Thursday, September 5, 2013


The Only Way Out is In:
Jenny Philips on TEDxBoston

“Nobody felt safe; 
the prisoners weren’t safe, 
the staff weren’t safe...
A radical idea 
began to spread: 
maybe meditation 
could help.”

Psychotherapist Jenny Phillips describes how the tranquility of ancient Buddhist meditation at a maximum-security correctional facility helps prisoners emerge from a rigorous VIPASSANA program with a renewed self-image and a greater sense of personal responsibility.

Cultural anthropologist, writer and psychotherapist Jenny Phillips has been working in the field of mental health for more than 15 years. Much of her work has been with male prisoners, teaching inmates courses on emotional literacy and VIPASSANA meditation, an ancient meditation technique based on the teachings of Buddha. Her work has helped inmates—many serving multiple life sentences—transform their lives, face their pasts and become more peaceful, purposeful people.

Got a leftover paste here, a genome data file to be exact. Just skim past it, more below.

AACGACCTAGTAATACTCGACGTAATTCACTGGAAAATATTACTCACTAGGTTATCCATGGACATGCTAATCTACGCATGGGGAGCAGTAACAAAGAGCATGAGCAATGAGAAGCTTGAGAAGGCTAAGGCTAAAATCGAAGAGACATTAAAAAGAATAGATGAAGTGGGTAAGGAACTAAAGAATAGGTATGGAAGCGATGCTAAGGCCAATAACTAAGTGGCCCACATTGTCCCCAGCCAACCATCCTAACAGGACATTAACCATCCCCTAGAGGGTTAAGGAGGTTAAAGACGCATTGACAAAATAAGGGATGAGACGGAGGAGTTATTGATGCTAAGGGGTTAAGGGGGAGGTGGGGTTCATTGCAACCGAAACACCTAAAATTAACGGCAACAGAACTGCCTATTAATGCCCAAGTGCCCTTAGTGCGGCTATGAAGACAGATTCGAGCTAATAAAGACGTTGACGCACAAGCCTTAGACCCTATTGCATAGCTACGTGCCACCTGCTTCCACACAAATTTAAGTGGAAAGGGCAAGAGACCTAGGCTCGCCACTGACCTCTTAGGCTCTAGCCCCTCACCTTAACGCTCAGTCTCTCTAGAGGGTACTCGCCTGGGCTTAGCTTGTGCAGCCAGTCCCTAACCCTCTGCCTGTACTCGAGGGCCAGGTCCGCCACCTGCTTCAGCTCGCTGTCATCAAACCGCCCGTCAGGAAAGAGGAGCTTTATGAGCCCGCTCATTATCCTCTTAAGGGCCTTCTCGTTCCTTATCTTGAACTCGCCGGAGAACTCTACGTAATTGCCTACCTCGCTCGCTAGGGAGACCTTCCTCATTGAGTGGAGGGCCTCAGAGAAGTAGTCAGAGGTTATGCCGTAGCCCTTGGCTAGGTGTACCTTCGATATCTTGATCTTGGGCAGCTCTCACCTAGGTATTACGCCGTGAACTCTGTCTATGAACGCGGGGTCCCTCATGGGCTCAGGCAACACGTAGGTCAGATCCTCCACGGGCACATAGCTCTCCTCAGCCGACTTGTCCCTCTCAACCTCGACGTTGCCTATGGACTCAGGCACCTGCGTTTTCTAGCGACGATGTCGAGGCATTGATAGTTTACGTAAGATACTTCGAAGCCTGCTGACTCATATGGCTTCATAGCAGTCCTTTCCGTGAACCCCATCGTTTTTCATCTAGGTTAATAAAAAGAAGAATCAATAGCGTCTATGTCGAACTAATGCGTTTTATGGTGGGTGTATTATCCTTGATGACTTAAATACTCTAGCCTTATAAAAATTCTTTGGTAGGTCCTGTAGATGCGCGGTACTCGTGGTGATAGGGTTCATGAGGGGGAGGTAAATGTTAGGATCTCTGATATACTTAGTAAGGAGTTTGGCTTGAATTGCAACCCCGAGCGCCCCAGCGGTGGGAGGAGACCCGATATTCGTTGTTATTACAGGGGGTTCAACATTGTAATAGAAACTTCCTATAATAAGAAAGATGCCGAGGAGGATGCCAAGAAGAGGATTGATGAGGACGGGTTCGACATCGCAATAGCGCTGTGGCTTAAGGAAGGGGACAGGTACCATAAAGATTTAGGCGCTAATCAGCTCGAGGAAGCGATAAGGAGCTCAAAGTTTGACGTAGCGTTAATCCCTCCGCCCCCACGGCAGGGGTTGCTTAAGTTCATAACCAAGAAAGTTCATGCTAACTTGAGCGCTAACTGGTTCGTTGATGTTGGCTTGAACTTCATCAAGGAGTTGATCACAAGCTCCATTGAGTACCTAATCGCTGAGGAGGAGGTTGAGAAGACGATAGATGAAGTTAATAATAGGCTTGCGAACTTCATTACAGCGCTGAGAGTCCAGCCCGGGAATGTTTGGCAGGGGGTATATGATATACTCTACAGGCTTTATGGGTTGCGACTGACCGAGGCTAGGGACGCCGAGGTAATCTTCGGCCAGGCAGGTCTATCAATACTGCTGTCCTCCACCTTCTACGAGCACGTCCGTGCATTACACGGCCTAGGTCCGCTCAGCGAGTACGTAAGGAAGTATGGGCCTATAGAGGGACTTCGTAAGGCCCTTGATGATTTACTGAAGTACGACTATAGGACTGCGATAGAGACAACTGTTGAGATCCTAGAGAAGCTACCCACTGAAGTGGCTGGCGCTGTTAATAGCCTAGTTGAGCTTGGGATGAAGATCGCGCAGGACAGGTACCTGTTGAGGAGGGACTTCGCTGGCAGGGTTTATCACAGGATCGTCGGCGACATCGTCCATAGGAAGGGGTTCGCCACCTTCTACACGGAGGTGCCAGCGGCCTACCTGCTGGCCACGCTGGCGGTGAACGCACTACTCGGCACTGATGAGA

In 2008, Jenny released the self-produced documentary The Dhamma Brothers, which followed 36 prisoners at the Donaldson Correctional Facility in Alabama through a 10-day silent vipassana meditation course. Her book Letters from the Dhamma Brothers: Meditation Behind Bars is a collection of letters and interviews from inmates who took part in the meditation course. The book depicts prison life and the journey many of the prisoners took to better understanding the teachings of Buddha and achieving inner peace.

Jenny has doctorate in anthropology from Boston University and is currently researching a book—along with her husband, journalist Frank Phillips—on author Ernest Hemingway's 22 years in Cuba. Jenny's grandfather, Maxwell Perkins, was a legendary book editor and close friend of Hemingway's.
Jenny Phillips on 
Oprah’s Soul Series